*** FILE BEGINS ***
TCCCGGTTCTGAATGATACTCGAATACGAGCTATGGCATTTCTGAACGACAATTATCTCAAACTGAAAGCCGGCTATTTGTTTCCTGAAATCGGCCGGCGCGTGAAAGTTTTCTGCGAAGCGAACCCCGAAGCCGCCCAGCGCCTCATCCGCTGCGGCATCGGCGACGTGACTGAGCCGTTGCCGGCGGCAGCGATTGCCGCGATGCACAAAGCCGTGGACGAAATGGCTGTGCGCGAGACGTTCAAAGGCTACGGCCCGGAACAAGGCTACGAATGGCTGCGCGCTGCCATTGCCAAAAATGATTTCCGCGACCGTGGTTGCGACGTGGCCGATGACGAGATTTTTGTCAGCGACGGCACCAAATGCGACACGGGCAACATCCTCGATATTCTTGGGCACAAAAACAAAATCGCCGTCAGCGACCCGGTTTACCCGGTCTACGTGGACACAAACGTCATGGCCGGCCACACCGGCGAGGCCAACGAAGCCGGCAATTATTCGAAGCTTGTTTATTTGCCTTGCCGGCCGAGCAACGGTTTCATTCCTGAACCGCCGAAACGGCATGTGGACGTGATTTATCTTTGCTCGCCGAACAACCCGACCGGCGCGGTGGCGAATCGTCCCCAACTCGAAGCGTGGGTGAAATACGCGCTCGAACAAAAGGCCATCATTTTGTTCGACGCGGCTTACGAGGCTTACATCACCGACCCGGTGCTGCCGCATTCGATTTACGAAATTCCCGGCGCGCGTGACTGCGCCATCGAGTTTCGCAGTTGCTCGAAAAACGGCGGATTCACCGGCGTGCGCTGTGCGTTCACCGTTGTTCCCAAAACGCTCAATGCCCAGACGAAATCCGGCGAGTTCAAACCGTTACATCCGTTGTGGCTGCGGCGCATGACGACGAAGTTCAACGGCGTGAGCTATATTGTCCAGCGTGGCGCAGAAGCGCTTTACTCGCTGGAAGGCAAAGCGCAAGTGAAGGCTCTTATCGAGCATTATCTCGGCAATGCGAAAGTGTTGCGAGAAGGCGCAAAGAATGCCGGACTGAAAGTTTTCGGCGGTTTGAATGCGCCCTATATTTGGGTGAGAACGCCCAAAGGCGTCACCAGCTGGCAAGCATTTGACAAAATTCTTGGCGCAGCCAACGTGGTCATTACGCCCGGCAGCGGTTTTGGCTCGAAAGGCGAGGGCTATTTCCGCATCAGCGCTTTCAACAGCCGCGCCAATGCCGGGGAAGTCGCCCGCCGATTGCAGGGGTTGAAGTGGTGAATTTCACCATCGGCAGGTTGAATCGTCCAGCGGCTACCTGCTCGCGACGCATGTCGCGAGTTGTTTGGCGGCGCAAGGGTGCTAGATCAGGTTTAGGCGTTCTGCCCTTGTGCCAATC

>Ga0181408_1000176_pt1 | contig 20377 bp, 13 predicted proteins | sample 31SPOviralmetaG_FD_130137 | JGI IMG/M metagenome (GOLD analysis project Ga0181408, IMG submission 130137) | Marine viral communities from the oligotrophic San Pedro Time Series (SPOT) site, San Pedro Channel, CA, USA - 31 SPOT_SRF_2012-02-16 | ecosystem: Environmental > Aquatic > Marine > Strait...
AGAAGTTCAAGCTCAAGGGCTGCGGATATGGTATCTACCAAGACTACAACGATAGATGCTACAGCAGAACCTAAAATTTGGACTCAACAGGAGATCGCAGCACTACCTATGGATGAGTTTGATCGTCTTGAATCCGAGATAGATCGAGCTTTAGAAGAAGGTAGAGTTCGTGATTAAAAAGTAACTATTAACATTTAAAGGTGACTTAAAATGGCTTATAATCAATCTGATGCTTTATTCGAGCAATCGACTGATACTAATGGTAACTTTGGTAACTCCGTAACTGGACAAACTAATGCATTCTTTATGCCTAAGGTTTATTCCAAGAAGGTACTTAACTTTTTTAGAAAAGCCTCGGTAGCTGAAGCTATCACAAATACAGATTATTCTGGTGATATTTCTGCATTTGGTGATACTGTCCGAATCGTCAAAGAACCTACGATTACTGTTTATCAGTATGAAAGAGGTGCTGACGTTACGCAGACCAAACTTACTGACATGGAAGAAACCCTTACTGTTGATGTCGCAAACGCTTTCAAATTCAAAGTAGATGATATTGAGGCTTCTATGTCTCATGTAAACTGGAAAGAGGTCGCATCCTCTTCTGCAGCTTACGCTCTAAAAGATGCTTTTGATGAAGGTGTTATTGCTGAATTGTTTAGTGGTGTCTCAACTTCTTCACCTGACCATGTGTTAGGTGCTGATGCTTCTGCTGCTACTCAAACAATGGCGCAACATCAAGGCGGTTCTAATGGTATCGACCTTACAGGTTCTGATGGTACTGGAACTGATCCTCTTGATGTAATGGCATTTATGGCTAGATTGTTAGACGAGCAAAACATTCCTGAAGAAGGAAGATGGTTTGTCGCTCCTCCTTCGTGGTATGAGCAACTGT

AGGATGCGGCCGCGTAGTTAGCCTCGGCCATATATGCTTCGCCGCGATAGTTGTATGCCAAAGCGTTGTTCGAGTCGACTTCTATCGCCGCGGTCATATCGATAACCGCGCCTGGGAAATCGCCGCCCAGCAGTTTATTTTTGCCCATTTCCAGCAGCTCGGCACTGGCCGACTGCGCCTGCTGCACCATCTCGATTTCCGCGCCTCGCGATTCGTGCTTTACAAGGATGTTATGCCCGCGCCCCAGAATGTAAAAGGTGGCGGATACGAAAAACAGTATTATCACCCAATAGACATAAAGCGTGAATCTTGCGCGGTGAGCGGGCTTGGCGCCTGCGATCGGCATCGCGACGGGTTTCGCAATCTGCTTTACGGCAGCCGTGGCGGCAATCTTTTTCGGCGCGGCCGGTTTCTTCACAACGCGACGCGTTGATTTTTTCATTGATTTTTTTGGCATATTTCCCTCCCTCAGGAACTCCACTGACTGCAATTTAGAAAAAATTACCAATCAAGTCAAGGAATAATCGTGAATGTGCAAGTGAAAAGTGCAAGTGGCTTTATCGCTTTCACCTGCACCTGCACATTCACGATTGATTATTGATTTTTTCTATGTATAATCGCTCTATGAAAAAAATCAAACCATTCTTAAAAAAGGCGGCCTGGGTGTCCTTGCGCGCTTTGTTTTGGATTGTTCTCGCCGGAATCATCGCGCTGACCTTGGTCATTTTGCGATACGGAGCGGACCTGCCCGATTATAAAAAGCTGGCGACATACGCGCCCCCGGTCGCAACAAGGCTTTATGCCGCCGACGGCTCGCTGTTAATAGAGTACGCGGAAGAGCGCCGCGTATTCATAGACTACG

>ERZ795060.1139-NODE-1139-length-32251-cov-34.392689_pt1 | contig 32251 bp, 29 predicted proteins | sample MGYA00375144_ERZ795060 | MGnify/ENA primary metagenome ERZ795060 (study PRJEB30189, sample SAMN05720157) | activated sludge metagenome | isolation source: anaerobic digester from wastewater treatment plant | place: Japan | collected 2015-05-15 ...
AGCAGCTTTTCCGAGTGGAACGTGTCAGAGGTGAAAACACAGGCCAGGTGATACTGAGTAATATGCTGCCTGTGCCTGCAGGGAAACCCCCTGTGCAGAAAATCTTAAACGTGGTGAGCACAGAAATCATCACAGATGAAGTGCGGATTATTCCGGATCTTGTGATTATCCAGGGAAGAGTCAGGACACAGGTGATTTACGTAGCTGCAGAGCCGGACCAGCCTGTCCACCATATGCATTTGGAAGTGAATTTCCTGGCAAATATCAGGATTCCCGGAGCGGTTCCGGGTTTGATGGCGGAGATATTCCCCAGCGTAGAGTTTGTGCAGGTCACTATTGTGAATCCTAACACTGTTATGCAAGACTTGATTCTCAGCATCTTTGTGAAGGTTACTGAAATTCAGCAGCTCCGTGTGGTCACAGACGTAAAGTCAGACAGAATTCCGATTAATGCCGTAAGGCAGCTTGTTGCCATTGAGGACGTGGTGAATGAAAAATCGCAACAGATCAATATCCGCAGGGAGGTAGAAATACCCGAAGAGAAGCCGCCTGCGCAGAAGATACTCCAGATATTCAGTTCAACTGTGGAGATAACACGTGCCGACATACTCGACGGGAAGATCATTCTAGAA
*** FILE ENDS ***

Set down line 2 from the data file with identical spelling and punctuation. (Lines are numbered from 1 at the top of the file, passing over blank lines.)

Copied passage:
>Ga0181408_1000176_pt1 | contig 20377 bp, 13 predicted proteins | sample 31SPOviralmetaG_FD_130137 | JGI IMG/M metagenome (GOLD analysis project Ga0181408, IMG submission 130137) | Marine viral communities from the oligotrophic San Pedro Time Series (SPOT) site, San Pedro Channel, CA, USA - 31 SPOT_SRF_2012-02-16 | ecosystem: Environmental > Aquatic > Marine > Strait...